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Assume that $A$ is a $n\times n$ positive matrix, whose eigenvalues are $a_1\ge a_2\ldots \ge a_n>0;$ $B$ is a $p \times p$ positive matrix, whose eigenvalues are $b_1\ge b_2\ldots \ge b_p>0.$ For $n\times p$ full rank matrix $X$ with $n\ge p,$

How to prove $$\det(X'AX+B)\ge c(X)\prod_{i=1}^p(a_{n-p+i}+b_{i}),$$

where $c(X)$ is a postive constant that depends only on $X$.

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  • $\begingroup$ Maybe you have something more precise in mind. For instance, $c(X)=0$ always works. $\endgroup$ – Suvrit Jan 28 at 19:18
  • $\begingroup$ @Suvrit Thanks. $C(X)>0.$ $\endgroup$ – Xiaopai Song Jan 28 at 20:41
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    $\begingroup$ What do we get if $X=0$? $\endgroup$ – Fedor Petrov Jan 30 at 21:28
  • $\begingroup$ @Fedor Petrov Thank you again. It's full rank. $\endgroup$ – Xiaopai Song Jan 30 at 21:57
  • $\begingroup$ @Denis Serre Thanks for your edition. Are you interesting in another inequality mathoverflow.net/q/322262/134602? $\endgroup$ – Xiaopai Song Feb 2 at 15:29
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Your both conjectural inequalities are equivalent to each other and false even for $n=p$, $A=B$, $X=I$ (and $a_i=\lambda^i$ for large $\lambda$, for example).

What is true that $$|X'AX+B|\geqslant c(X)\prod_{i=1}^p (a_{n-p+i}+b_i).$$

Proof. Let $\lambda_1\geqslant \lambda_{2}\geqslant \ldots \geqslant \lambda_p$ be eigenvalues of $X'AX+B$. It suffices to prove that $$\lambda_{i}\geqslant \rho(b_i+a_{n-p+i})\quad (*)$$ for all $i=1,\dots,p$, where $\rho=\rho(X)$ depends only on $X$. Consider two cases.

1) $b_i\geqslant a_{n-p+i}$. Then $(*)$ holds with $\rho=1/2$, since $X'AX+B\geqslant B$, thus $\lambda_i\geqslant b_i$.

2) $a_{n-p+i}\geqslant b_i$. Let $L$ be the image of the operator (identified with the matrix) $X$, $\dim L=p$ and $X$ is a linear isomorphism onto $L$. Denote by $4\rho^2$, $\rho>0$, the norm of the inverse map $X^{-1}:L\mapsto X$. The intersection $L_i$ of $L$ and the space generated by $u_1,\dots,u_{n-p+i}$, where $Au_i=a_i u_i$ and $u_i$ are orthogonal eigenvectors of $A$, has dimension at least $i$. We have $$((X'AX+B) x,x)\geqslant (X'AX x,x)=(AXx,Xx)\geqslant a_{n-p+i}(Xx,Xx)\geqslant 2\rho a_{n-p+i}(x,x)$$ whenever $x\in X^{-1}L_i.$ Therefore by the variational (Courant) principle $\lambda_i\geqslant 2\rho(X)a_{n-p+i}\geqslant \rho(a_{n-p+i}+b_i)$.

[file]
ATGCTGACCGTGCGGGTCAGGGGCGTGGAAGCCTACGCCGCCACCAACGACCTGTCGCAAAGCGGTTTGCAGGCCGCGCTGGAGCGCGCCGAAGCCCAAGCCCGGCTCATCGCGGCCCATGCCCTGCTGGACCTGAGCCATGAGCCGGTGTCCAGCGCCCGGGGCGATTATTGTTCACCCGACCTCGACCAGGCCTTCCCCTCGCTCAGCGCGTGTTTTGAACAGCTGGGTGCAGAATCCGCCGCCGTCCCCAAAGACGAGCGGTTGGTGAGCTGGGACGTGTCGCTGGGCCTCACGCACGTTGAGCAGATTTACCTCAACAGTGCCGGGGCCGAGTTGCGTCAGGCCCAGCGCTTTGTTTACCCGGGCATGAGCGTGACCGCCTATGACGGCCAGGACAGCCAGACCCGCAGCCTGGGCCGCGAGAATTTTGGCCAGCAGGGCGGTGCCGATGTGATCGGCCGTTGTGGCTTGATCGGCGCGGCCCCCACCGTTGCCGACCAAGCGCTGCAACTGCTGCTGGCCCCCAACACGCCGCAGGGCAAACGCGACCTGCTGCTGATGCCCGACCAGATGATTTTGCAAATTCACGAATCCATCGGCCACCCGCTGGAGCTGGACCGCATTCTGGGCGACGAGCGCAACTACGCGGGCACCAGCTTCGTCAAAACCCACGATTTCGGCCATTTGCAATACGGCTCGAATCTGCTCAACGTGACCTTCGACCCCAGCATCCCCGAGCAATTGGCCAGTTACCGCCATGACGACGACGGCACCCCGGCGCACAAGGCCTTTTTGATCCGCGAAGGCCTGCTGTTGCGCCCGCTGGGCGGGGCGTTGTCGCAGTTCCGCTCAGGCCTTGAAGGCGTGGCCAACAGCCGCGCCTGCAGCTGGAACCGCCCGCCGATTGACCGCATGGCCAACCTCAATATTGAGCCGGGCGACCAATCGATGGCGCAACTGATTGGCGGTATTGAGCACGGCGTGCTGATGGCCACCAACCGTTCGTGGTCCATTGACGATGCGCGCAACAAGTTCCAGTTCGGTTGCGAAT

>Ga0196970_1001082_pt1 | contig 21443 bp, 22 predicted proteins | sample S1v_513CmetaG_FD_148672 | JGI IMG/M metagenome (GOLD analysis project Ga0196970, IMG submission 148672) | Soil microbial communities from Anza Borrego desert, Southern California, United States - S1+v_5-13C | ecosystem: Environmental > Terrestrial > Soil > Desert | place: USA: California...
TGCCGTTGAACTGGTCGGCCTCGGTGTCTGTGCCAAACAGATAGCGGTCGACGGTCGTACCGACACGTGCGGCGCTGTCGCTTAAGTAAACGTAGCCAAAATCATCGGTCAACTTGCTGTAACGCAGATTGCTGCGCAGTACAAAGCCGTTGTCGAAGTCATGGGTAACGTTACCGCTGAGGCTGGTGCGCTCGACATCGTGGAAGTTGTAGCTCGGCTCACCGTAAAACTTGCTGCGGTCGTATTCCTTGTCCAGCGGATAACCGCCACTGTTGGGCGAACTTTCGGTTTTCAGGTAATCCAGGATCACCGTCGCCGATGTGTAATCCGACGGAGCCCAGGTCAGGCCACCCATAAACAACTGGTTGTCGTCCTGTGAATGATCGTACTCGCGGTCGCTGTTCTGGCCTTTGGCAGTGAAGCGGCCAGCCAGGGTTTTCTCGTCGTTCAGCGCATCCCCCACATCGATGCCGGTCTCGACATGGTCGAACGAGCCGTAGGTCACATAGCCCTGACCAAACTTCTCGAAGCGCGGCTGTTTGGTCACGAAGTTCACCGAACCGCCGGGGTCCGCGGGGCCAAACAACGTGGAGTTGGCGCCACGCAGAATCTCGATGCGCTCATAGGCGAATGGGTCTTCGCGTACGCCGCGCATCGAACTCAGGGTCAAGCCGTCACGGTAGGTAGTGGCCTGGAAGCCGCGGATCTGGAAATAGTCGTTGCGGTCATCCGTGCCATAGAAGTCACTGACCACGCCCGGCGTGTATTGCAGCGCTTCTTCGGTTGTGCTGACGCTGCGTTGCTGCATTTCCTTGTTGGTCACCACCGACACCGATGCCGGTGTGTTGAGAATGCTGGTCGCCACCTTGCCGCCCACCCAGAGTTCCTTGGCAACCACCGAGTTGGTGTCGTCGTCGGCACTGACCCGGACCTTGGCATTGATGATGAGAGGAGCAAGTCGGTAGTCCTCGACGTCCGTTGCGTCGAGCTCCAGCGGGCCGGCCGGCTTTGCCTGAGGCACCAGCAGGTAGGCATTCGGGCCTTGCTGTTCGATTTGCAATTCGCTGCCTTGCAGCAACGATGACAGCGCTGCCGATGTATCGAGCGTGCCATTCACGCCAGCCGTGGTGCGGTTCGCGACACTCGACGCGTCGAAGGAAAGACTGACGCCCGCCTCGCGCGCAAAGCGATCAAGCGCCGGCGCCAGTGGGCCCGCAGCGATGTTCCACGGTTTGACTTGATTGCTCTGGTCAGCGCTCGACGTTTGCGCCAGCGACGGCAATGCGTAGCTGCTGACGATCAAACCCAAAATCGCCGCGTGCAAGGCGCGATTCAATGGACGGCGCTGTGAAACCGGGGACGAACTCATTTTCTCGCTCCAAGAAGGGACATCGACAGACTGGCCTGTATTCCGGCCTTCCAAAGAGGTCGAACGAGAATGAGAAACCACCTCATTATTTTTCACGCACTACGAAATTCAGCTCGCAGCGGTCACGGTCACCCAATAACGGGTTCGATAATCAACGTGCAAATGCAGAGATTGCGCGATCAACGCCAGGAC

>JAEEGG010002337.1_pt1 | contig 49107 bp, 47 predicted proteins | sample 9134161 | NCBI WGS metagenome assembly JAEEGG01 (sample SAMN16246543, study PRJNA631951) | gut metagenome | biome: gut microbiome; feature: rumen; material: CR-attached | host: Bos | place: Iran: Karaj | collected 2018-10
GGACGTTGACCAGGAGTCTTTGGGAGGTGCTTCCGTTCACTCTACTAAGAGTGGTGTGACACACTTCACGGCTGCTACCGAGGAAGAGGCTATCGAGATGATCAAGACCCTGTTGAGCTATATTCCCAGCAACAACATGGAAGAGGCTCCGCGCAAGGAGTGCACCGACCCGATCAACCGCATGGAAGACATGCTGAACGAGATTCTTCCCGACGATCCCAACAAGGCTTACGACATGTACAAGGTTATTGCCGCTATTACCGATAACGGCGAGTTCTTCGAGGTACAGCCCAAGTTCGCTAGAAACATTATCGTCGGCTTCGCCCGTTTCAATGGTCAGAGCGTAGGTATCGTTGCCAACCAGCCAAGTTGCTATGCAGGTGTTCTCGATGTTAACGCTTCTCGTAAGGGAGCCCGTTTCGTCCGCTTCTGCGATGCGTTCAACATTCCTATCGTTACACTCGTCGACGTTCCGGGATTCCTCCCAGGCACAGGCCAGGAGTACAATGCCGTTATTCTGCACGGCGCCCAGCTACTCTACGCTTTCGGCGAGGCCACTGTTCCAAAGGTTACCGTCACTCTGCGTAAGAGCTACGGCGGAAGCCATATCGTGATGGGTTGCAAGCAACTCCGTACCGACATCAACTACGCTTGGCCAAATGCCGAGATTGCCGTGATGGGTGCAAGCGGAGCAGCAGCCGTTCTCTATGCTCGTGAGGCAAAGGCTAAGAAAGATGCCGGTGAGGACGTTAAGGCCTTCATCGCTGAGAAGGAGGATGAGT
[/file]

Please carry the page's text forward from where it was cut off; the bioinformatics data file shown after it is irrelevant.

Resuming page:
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  • $\begingroup$ Thank you again. Your answer is right. $\endgroup$ – Xiaopai Song Jan 31 at 17:12
  • $\begingroup$ Are you interested in other similar inequalities? mathoverflow.net/q/322262/134602 and mathoverflow.net/q/322265/134602. For now, I can't prove it. $\endgroup$ – Xiaopai Song Feb 2 at 3:36
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    $\begingroup$ Again, estimate consecutive eigenvalues of all involved matrices using variational principle $\endgroup$ – Fedor Petrov Feb 2 at 9:24
  • $\begingroup$ Thanks for your constructive comment. I try to handle the inequality (2) mathoverflow.net/q/322262/134602 and makes comments in it. I am not familiar with the variational principle. So I can't follow you overall. If you have time, could you give some comments or answer it? Your comments are very important to me. $\endgroup$ – Xiaopai Song Feb 2 at 15:17
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    $\begingroup$ I mean en.wikipedia.org/wiki/Min-max_theorem In other words, in order to estimate the $i$-th eigenvalue from below you should find a subspace of dimension $i$ onto which you have a lower bound for the quadratic form $\endgroup$ – Fedor Petrov Feb 2 at 19:23

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